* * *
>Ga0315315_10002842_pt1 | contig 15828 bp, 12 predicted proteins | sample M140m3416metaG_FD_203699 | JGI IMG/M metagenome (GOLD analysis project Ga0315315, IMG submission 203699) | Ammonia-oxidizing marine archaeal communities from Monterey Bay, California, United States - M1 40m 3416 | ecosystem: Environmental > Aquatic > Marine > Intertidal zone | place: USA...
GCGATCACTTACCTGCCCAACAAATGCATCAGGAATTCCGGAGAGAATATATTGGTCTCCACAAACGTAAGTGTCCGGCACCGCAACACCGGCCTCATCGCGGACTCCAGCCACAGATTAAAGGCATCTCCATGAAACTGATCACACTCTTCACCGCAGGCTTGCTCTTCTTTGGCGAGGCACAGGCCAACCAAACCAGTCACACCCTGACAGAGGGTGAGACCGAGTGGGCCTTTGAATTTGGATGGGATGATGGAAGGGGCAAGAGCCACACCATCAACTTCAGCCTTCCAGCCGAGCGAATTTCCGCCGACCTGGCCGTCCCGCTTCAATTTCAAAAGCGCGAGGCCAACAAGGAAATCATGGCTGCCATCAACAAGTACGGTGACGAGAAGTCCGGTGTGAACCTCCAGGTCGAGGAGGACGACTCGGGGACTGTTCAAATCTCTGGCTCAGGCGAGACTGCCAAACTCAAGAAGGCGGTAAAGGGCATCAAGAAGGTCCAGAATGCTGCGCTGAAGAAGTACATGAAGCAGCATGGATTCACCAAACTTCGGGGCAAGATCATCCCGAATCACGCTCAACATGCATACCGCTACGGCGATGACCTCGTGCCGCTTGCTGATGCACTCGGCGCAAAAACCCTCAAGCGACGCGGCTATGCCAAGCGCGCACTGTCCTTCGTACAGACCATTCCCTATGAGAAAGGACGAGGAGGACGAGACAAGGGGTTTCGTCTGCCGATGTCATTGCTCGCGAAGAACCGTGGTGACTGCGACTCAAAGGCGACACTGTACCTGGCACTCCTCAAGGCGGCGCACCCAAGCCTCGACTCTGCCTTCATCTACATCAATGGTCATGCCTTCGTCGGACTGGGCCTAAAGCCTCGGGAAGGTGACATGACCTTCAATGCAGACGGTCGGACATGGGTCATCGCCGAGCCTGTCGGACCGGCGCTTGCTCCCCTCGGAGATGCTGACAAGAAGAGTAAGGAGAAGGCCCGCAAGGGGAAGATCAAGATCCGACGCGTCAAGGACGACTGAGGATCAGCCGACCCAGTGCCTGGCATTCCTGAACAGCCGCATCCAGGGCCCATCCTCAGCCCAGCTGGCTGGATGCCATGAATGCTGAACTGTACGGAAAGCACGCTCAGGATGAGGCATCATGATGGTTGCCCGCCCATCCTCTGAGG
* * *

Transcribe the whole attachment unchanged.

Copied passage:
>Ga0315315_10002842_pt1 | contig 15828 bp, 12 predicted proteins | sample M140m3416metaG_FD_203699 | JGI IMG/M metagenome (GOLD analysis project Ga0315315, IMG submission 203699) | Ammonia-oxidizing marine archaeal communities from Monterey Bay, California, United States - M1 40m 3416 | ecosystem: Environmental > Aquatic > Marine > Intertidal zone | place: USA...
GCGATCACTTACCTGCCCAACAAATGCATCAGGAATTCCGGAGAGAATATATTGGTCTCCACAAACGTAAGTGTCCGGCACCGCAACACCGGCCTCATCGCGGACTCCAGCCACAGATTAAAGGCATCTCCATGAAACTGATCACACTCTTCACCGCAGGCTTGCTCTTCTTTGGCGAGGCACAGGCCAACCAAACCAGTCACACCCTGACAGAGGGTGAGACCGAGTGGGCCTTTGAATTTGGATGGGATGATGGAAGGGGCAAGAGCCACACCATCAACTTCAGCCTTCCAGCCGAGCGAATTTCCGCCGACCTGGCCGTCCCGCTTCAATTTCAAAAGCGCGAGGCCAACAAGGAAATCATGGCTGCCATCAACAAGTACGGTGACGAGAAGTCCGGTGTGAACCTCCAGGTCGAGGAGGACGACTCGGGGACTGTTCAAATCTCTGGCTCAGGCGAGACTGCCAAACTCAAGAAGGCGGTAAAGGGCATCAAGAAGGTCCAGAATGCTGCGCTGAAGAAGTACATGAAGCAGCATGGATTCACCAAACTTCGGGGCAAGATCATCCCGAATCACGCTCAACATGCATACCGCTACGGCGATGACCTCGTGCCGCTTGCTGATGCACTCGGCGCAAAAACCCTCAAGCGACGCGGCTATGCCAAGCGCGCACTGTCCTTCGTACAGACCATTCCCTATGAGAAAGGACGAGGAGGACGAGACAAGGGGTTTCGTCTGCCGATGTCATTGCTCGCGAAGAACCGTGGTGACTGCGACTCAAAGGCGACACTGTACCTGGCACTCCTCAAGGCGGCGCACCCAAGCCTCGACTCTGCCTTCATCTACATCAATGGTCATGCCTTCGTCGGACTGGGCCTAAAGCCTCGGGAAGGTGACATGACCTTCAATGCAGACGGTCGGACATGGGTCATCGCCGAGCCTGTCGGACCGGCGCTTGCTCCCCTCGGAGATGCTGACAAGAAGAGTAAGGAGAAGGCCCGCAAGGGGAAGATCAAGATCCGACGCGTCAAGGACGACTGAGGATCAGCCGACCCAGTGCCTGGCATTCCTGAACAGCCGCATCCAGGGCCCATCCTCAGCCCAGCTGGCTGGATGCCATGAATGCTGAACTGTACGGAAAGCACGCTCAGGATGAGGCATCATGATGGTTGCCCGCCCATCCTCTGAGG